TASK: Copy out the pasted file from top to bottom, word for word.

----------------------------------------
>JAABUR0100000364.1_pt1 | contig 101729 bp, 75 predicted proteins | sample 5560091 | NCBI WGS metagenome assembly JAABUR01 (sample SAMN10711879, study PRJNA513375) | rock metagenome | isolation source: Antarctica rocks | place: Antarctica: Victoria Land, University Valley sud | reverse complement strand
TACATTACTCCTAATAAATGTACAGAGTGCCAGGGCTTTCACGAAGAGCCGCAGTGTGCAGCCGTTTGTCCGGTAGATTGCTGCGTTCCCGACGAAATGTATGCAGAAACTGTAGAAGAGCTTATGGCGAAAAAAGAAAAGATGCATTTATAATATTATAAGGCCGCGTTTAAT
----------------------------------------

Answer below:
>JAABUR0100000364.1_pt1 | contig 101729 bp, 75 predicted proteins | sample 5560091 | NCBI WGS metagenome assembly JAABUR01 (sample SAMN10711879, study PRJNA513375) | rock metagenome | isolation source: Antarctica rocks | place: Antarctica: Victoria Land, University Valley sud | reverse complement strand
TACATTACTCCTAATAAATGTACAGAGTGCCAGGGCTTTCACGAAGAGCCGCAGTGTGCAGCCGTTTGTCCGGTAGATTGCTGCGTTCCCGACGAAATGTATGCAGAAACTGTAGAAGAGCTTATGGCGAAAAAAGAAAAGATGCATTTATAATATTATAAGGCCGCGTTTAAT